Medicine News of the Weird

Update on water intoxication death

A couple of days ago, I commented on the sad case of Jennifer Strange, the woman who entered a water drinking contest and died, apparently of water intoxication. While listening to the radio this morning as I got ready for work, I heard pundits discussing the case, and one of them stated that she had drunk over two gallons of water in the course of the contest. I’ve been unable to confirm that Strange did indeed drink that much water, but, if true, that would be around 8 L of water in a short period of time and would be enough to explain her death.

The DJ also mentioned that the Sacramento radio station had taken the morning radio show off the air while an investigation occurs. It sounds as though the radio station is going to try to scapegoat the DJs. I find it very hard to believe that the station’s program director and other management didn’t sign off on this contest before it went on the air, particularly given that it’s been reported that contestants had to sign legal waivers before participating.

I will continue to keep an eye out for more details and, if appropriate, post on this case again.

ADDENDUM: According to this AP report, the radio station did not warn the contestants that drinking a lot of water in a short period of time could result in death, and a nurse apparently called the station to warn them that the contest was dangerous:

SACRAMENTO – Two people who competed in a radio station’s water drinking contest with a 28-year-old mother of three who later died said they were never warned they were putting their health at risk, a newspaper reported Monday.

Gina Sherrod said that family members listening in on KDND-FM’s “Hold Your Wee for a Wii” contest told her that a nurse called into the program to warn that drinking too much water was dangerous, but that she did not worry until she learned of Jennifer Lea Strange’s death.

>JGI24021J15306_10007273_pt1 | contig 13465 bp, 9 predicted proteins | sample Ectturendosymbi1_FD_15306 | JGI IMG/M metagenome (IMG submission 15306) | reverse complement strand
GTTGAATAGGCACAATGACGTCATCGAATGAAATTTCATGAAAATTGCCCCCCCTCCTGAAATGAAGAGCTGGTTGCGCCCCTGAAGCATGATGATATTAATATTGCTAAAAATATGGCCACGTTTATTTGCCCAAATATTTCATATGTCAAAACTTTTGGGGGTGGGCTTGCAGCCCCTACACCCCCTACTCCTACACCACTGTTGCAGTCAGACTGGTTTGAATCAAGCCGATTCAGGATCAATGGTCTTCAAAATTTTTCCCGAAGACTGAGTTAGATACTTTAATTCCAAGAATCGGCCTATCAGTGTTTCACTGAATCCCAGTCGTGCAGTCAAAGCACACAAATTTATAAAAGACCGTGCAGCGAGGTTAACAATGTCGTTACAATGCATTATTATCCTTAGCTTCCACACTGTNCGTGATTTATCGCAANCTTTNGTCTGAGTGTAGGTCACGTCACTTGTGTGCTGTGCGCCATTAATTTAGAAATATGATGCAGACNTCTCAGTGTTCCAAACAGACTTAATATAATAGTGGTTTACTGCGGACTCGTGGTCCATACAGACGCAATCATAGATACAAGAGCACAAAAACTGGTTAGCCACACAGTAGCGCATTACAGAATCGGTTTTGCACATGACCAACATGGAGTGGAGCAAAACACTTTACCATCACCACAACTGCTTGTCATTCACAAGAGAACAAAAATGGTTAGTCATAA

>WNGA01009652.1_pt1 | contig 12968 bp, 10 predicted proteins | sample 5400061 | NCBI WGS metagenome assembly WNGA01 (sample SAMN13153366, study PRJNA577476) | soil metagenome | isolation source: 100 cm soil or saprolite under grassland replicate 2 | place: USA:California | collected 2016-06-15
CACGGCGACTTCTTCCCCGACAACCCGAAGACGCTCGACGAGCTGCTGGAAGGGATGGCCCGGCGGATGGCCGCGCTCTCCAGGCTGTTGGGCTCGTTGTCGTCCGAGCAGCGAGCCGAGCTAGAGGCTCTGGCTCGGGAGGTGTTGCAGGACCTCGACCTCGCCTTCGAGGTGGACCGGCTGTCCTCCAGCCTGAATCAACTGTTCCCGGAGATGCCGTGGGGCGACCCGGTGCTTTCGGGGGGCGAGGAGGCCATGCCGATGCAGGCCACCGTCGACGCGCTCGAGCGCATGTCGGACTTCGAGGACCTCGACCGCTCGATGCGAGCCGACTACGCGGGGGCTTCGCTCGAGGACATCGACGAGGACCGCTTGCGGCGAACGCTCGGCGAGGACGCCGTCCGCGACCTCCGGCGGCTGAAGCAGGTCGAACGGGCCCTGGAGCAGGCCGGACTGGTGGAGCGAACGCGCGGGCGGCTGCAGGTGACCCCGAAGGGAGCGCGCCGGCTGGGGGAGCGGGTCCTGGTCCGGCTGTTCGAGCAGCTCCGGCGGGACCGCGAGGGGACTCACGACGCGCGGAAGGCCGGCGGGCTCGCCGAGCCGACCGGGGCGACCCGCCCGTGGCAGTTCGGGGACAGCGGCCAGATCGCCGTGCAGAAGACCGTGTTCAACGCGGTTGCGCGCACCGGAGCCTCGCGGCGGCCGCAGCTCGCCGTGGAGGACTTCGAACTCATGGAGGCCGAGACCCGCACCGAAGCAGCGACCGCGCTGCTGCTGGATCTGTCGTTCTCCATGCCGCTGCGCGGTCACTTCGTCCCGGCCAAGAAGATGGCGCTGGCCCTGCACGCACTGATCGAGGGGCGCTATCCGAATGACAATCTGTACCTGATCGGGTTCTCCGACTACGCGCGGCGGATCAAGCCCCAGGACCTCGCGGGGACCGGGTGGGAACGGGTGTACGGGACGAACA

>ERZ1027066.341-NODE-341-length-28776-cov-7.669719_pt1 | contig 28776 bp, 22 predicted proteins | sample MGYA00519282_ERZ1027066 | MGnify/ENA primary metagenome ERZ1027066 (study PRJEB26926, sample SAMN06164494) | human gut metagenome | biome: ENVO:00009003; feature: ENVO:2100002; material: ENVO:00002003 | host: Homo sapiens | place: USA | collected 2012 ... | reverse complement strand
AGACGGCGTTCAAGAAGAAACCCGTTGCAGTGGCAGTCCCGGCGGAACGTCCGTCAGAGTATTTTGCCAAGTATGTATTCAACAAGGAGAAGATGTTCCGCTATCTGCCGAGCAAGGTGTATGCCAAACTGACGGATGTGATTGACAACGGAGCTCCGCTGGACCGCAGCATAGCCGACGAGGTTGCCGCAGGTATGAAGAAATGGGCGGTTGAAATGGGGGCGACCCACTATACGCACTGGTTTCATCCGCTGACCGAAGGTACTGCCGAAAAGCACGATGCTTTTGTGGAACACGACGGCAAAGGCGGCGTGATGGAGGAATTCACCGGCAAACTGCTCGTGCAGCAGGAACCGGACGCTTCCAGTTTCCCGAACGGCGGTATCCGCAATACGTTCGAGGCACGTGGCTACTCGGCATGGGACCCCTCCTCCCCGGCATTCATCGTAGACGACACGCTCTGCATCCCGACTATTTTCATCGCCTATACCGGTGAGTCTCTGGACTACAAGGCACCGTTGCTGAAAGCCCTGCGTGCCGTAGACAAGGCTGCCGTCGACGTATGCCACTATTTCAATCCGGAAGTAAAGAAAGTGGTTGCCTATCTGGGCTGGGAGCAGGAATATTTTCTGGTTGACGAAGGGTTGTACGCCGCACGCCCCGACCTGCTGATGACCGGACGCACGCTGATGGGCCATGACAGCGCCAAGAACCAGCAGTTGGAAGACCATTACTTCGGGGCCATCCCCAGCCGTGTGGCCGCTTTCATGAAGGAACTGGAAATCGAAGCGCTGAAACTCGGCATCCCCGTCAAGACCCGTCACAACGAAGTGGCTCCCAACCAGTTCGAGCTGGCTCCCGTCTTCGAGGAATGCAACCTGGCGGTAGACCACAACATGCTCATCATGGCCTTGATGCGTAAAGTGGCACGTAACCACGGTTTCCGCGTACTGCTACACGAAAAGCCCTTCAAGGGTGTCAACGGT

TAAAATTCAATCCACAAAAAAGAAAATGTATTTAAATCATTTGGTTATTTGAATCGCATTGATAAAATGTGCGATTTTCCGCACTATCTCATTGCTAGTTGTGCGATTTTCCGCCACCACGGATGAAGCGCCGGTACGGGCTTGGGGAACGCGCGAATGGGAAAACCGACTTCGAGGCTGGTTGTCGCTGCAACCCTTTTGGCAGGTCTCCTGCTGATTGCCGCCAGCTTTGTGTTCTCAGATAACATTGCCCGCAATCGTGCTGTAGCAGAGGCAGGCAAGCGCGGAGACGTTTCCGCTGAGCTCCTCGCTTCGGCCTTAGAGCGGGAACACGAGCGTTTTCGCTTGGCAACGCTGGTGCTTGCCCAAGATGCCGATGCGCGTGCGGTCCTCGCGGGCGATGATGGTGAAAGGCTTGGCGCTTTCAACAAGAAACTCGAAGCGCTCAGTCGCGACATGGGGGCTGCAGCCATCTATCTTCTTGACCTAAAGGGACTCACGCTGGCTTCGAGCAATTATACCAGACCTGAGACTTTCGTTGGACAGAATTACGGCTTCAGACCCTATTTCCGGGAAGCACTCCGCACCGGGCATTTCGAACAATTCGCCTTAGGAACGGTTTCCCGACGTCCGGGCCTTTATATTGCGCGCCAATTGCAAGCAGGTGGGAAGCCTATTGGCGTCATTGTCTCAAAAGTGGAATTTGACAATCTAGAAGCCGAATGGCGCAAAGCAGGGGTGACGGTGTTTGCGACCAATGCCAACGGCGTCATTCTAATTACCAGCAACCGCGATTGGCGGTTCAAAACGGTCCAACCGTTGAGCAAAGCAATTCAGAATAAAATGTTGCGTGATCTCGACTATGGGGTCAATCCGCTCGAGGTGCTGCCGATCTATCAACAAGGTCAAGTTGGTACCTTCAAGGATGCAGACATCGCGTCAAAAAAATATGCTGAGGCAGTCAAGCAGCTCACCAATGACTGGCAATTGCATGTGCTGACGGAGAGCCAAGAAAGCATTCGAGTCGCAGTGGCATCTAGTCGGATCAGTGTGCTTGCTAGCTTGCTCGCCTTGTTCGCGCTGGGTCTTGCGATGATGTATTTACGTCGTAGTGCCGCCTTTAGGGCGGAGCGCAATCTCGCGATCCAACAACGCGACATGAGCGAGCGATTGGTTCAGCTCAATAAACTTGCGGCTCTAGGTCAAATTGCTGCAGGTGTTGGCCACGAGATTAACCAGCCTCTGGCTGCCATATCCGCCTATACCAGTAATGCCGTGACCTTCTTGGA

“I was so scared,” Sherrod told The Sacramento Bee on Sunday. “I had the hardest time going to sleep last night because I was afraid I wouldn’t get up.”


Fellow contestant James Ybarra said he quit drinking after imbibing eight bottles, but Stange, who placed second, and others kept going even after they were handed even larger containers.

Strange showed other participants photographs of her two sons and daughter, for whom she was hoping to win the Nintendo Wii, Ybarra said.

“It is sad that a mother had to lose her life to get something for her kids,” he told The Bee. “None of us knew this could be a risk to our health.”

If confirmed, this is looking more and more like criminal negligence to me.

By Orac

Orac is the nom de blog of a humble surgeon/scientist who has an ego just big enough to delude himself that someone, somewhere might actually give a rodent's posterior about his copious verbal meanderings, but just barely small enough to admit to himself that few probably will. That surgeon is otherwise known as David Gorski.

That this particular surgeon has chosen his nom de blog based on a rather cranky and arrogant computer shaped like a clear box of blinking lights that he originally encountered when he became a fan of a 35 year old British SF television show whose special effects were renowned for their BBC/Doctor Who-style low budget look, but whose stories nonetheless resulted in some of the best, most innovative science fiction ever televised, should tell you nearly all that you need to know about Orac. (That, and the length of the preceding sentence.)

DISCLAIMER:: The various written meanderings here are the opinions of Orac and Orac alone, written on his own time. They should never be construed as representing the opinions of any other person or entity, especially Orac's cancer center, department of surgery, medical school, or university. Also note that Orac is nonpartisan; he is more than willing to criticize the statements of anyone, regardless of of political leanings, if that anyone advocates pseudoscience or quackery. Finally, medical commentary is not to be construed in any way as medical advice.

To contact Orac: [email protected]

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